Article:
# “Up to a strong form of equivalence, the only sublogics of second-order logic given by first-order, restricted second-order quantifiers are first-order logic, monadic second-order logic, permutational logic, and full second-order logic”

“Up to a strong form of equivalence, the only sublogics of second-order logic given by first-order, restricted second-order quantifiers are first-order logic, monadic second-order logic, permutational logic, and full second-order logic”

So, to someone that’s fixed on first-order logic, these are options from which they can chose in order to keep the provability they love with the flexibility afforded by 2nd order logic.

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Good paper. I think that’s what draws me to focusing on monadic second order logic as a _minimum_ basis rather than first order.

First order can’t use itself to prove itself. But monadic 2nd order logic can.

And – I just found this from that same site:

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You gotta go up to 2nd order. That’s how you do it.

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The paradox is imposed by the constraints of the described system. To me that shows it’s breaking point, the point where “it’s time to move to a more advanced level”.

But logics aren’t native to my thinking. My logic journey STARTED with 2nd order logic, in the form of Microsoft BASIC on my Tandy Color Computer 2 in 1983.

Sure, I learned boolean too. But I saw boolean as “within” a greater system which was afforded to me by programming.

It’s only as an adult – probably my early 40s – that I learned that “lambda calculus” is the “mother calculus” behind my early BASIC, and the logic that equates to it is 2nd order.

So for me, Godel seems silly in 2019 as multiple solutions came out.

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I think what I’m mostly working towards is “How Can I Describe My Thinking?”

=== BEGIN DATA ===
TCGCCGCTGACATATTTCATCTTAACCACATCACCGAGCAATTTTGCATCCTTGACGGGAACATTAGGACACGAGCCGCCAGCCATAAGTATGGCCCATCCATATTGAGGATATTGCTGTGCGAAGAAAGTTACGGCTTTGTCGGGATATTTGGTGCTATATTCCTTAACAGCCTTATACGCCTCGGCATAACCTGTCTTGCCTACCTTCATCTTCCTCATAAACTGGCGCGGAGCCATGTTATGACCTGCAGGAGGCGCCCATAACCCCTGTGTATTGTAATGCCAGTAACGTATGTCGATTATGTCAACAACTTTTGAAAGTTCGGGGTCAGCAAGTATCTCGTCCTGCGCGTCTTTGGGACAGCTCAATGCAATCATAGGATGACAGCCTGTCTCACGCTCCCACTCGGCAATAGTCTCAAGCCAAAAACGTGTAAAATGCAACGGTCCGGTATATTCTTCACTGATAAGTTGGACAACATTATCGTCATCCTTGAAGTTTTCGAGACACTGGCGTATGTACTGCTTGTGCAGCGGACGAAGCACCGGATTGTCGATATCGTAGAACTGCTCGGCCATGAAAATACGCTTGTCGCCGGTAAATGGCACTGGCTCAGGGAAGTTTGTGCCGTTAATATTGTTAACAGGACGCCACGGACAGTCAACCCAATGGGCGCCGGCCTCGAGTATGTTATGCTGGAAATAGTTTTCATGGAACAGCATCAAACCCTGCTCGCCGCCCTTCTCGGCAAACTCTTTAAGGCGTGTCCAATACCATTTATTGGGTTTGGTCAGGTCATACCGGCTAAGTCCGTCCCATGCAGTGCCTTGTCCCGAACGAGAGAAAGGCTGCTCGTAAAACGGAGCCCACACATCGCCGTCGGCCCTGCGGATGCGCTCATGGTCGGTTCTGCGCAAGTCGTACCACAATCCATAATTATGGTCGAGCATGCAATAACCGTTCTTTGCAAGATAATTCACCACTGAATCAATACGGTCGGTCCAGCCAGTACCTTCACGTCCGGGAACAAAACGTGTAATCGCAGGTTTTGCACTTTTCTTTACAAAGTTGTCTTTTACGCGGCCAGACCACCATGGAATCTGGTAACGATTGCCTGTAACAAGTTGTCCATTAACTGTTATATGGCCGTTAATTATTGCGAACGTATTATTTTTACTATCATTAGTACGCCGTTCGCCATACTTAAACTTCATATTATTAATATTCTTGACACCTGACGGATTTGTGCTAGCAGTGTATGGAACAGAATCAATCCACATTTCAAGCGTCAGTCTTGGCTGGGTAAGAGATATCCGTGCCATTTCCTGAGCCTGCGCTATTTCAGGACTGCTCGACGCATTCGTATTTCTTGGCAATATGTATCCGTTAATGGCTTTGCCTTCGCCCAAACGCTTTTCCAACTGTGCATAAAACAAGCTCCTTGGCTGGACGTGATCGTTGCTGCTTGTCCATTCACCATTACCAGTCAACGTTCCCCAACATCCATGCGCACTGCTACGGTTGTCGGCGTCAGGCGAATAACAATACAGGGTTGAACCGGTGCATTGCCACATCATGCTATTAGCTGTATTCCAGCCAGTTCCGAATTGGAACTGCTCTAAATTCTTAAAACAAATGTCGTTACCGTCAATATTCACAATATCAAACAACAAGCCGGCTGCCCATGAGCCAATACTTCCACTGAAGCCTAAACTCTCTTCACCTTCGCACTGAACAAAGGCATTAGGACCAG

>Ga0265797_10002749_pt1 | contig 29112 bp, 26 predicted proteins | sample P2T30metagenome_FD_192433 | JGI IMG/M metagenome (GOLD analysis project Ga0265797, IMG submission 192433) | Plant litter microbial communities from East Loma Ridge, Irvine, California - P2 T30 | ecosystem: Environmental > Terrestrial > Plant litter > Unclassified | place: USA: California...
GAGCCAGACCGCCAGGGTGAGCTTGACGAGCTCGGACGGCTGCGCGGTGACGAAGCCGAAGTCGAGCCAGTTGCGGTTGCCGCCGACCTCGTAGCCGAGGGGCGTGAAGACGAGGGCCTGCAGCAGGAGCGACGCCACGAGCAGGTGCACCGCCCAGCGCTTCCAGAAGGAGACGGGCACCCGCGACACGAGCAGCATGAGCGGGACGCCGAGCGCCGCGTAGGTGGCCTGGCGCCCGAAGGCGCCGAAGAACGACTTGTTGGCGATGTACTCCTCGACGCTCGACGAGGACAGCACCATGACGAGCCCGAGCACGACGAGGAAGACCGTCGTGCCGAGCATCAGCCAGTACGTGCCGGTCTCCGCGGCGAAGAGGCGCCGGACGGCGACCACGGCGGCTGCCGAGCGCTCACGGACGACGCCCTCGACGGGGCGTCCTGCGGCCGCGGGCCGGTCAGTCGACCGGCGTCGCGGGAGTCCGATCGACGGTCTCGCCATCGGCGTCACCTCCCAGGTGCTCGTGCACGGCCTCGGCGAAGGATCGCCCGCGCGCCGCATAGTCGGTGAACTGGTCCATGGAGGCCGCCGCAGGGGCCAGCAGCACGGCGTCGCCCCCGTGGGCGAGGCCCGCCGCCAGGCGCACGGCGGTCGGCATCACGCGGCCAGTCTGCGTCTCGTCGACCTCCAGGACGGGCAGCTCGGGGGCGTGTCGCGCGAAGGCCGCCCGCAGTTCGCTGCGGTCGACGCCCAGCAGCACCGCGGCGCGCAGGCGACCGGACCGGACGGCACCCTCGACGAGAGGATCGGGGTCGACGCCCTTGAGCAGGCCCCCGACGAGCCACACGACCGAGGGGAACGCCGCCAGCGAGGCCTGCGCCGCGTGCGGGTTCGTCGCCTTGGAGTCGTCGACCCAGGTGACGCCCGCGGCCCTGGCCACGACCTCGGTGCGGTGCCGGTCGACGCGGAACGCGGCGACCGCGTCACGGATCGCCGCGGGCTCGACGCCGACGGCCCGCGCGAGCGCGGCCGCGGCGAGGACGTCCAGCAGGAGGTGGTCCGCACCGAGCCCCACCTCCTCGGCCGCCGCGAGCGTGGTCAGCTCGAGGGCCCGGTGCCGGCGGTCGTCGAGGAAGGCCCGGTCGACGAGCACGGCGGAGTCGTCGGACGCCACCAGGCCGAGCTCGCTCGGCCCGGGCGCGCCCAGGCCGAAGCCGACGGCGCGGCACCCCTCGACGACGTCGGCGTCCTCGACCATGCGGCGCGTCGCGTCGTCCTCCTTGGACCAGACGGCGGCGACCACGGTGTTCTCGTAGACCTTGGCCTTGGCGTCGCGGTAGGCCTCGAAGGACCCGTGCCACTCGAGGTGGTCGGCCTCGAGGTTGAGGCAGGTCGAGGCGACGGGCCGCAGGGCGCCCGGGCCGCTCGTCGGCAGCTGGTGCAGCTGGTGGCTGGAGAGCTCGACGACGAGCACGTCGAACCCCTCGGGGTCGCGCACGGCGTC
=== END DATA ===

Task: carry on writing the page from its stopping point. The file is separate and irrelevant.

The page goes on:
It’s not looking for “best answer for everything” per se, although that would be fun.

But I want to understand myself. Once I understand myself, I can explain myself.

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Exactly! So, this is why I’m at “Ontologies”. I never cared for most “Master Ontologies” or Taxinomies as divisions are too often arbitrary.

Now I’m thinking: So if it’s arbitrary, I’ll arbitrate. So, what’s MY ontology?

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That was the brilliance of Church’s lambda calculus. False=True, if you want.

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Conditionally true can work for me. Truths can arise from within the distinctions.

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What about actors and actions? Choices?
If I choose to fold or cut reality in some way, what validates my choice?

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You said: “I have been unable to isolate any truth from distinction”.

Breaking that further down, is “distinction” a thing-in-itself or is an “action of distinguishing” performed by an “actor”.

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I’m using actor as “one who is doing”. Do you do?

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